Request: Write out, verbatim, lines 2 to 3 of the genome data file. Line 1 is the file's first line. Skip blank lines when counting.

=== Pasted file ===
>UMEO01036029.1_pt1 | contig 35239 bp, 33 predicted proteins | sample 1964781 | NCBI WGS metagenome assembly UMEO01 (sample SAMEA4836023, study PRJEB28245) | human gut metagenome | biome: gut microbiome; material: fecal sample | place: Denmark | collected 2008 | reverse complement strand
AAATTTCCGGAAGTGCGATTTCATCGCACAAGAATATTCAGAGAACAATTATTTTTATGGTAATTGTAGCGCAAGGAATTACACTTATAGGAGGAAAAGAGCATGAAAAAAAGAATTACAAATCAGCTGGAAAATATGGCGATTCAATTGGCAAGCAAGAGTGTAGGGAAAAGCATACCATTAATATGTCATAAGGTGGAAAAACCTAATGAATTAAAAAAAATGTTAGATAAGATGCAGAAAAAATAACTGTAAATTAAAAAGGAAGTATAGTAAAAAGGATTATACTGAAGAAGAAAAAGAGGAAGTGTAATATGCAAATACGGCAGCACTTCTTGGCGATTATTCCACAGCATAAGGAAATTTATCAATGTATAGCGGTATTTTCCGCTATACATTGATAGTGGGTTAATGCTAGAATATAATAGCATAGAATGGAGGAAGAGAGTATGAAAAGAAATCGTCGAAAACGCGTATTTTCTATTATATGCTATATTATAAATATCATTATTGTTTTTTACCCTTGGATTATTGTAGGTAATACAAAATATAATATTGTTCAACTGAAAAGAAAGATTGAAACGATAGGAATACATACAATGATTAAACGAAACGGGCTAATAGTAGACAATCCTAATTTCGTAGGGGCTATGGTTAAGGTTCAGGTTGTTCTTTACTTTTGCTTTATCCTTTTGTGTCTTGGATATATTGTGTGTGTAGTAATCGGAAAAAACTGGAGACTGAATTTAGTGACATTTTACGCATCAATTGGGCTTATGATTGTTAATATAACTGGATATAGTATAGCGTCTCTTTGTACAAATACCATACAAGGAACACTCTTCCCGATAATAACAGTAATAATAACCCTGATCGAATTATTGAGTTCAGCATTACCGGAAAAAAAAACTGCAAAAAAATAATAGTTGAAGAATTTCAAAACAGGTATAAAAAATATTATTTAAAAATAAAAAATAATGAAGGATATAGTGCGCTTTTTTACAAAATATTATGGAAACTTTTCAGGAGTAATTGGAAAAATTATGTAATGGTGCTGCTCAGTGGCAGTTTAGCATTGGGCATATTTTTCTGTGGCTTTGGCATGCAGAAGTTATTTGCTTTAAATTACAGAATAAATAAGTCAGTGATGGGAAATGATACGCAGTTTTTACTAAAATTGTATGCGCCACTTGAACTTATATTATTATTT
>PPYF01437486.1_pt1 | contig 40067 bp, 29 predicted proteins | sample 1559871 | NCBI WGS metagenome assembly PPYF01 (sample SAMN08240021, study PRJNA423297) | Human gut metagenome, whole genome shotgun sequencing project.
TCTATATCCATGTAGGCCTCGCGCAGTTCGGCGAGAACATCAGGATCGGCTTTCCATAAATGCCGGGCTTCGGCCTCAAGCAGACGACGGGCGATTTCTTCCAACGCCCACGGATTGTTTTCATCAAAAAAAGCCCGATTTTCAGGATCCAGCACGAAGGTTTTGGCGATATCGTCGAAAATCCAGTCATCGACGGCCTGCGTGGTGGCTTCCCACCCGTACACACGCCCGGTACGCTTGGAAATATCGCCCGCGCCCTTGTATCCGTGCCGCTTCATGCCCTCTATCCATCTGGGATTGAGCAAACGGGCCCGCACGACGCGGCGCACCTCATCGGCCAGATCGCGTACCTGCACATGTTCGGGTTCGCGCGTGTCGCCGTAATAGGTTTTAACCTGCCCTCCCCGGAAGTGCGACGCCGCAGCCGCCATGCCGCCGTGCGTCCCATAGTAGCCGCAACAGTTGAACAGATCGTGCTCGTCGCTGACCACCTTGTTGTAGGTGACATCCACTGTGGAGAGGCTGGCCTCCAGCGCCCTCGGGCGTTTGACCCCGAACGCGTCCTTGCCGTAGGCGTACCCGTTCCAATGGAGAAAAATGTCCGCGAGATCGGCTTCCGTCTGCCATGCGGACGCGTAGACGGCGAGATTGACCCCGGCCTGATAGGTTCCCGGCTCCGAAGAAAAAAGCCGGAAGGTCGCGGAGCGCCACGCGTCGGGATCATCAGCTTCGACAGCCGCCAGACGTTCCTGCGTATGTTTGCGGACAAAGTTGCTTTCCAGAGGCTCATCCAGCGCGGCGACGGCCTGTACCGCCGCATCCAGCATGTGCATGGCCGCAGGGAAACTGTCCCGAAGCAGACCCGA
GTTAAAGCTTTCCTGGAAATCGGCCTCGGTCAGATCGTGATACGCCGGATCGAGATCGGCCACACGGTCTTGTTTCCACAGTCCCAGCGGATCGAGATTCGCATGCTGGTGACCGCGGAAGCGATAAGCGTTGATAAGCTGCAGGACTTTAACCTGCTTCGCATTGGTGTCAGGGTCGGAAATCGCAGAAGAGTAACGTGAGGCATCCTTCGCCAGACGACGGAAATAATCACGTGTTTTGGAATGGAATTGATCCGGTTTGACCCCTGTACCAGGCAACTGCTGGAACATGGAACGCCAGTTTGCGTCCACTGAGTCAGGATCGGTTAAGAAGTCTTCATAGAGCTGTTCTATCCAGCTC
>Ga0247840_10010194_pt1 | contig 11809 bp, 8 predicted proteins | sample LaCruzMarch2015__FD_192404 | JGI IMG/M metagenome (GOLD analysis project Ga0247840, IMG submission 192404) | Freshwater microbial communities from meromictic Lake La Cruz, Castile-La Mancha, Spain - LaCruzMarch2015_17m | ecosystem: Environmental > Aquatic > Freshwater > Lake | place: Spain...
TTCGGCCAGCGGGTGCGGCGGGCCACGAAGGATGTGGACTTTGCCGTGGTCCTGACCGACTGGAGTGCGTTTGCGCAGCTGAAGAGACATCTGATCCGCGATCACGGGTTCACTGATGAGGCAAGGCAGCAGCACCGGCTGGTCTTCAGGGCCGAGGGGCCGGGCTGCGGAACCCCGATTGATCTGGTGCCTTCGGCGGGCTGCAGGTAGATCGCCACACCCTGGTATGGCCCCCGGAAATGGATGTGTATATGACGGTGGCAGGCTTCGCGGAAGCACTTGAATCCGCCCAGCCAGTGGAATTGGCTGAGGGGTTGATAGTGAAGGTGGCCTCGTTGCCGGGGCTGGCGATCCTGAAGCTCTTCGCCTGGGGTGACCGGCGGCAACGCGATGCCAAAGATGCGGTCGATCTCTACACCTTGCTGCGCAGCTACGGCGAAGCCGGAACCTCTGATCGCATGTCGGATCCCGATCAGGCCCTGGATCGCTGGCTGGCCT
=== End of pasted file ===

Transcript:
AAATTTCCGGAAGTGCGATTTCATCGCACAAGAATATTCAGAGAACAATTATTTTTATGGTAATTGTAGCGCAAGGAATTACACTTATAGGAGGAAAAGAGCATGAAAAAAAGAATTACAAATCAGCTGGAAAATATGGCGATTCAATTGGCAAGCAAGAGTGTAGGGAAAAGCATACCATTAATATGTCATAAGGTGGAAAAACCTAATGAATTAAAAAAAATGTTAGATAAGATGCAGAAAAAATAACTGTAAATTAAAAAGGAAGTATAGTAAAAAGGATTATACTGAAGAAGAAAAAGAGGAAGTGTAATATGCAAATACGGCAGCACTTCTTGGCGATTATTCCACAGCATAAGGAAATTTATCAATGTATAGCGGTATTTTCCGCTATACATTGATAGTGGGTTAATGCTAGAATATAATAGCATAGAATGGAGGAAGAGAGTATGAAAAGAAATCGTCGAAAACGCGTATTTTCTATTATATGCTATATTATAAATATCATTATTGTTTTTTACCCTTGGATTATTGTAGGTAATACAAAATATAATATTGTTCAACTGAAAAGAAAGATTGAAACGATAGGAATACATACAATGATTAAACGAAACGGGCTAATAGTAGACAATCCTAATTTCGTAGGGGCTATGGTTAAGGTTCAGGTTGTTCTTTACTTTTGCTTTATCCTTTTGTGTCTTGGATATATTGTGTGTGTAGTAATCGGAAAAAACTGGAGACTGAATTTAGTGACATTTTACGCATCAATTGGGCTTATGATTGTTAATATAACTGGATATAGTATAGCGTCTCTTTGTACAAATACCATACAAGGAACACTCTTCCCGATAATAACAGTAATAATAACCCTGATCGAATTATTGAGTTCAGCATTACCGGAAAAAAAAACTGCAAAAAAATAATAGTTGAAGAATTTCAAAACAGGTATAAAAAATATTATTTAAAAATAAAAAATAATGAAGGATATAGTGCGCTTTTTTACAAAATATTATGGAAACTTTTCAGGAGTAATTGGAAAAATTATGTAATGGTGCTGCTCAGTGGCAGTTTAGCATTGGGCATATTTTTCTGTGGCTTTGGCATGCAGAAGTTATTTGCTTTAAATTACAGAATAAATAAGTCAGTGATGGGAAATGATACGCAGTTTTTACTAAAATTGTATGCGCCACTTGAACTTATATTATTATTT
>PPYF01437486.1_pt1 | contig 40067 bp, 29 predicted proteins | sample 1559871 | NCBI WGS metagenome assembly PPYF01 (sample SAMN08240021, study PRJNA423297) | Human gut metagenome, whole genome shotgun sequencing project.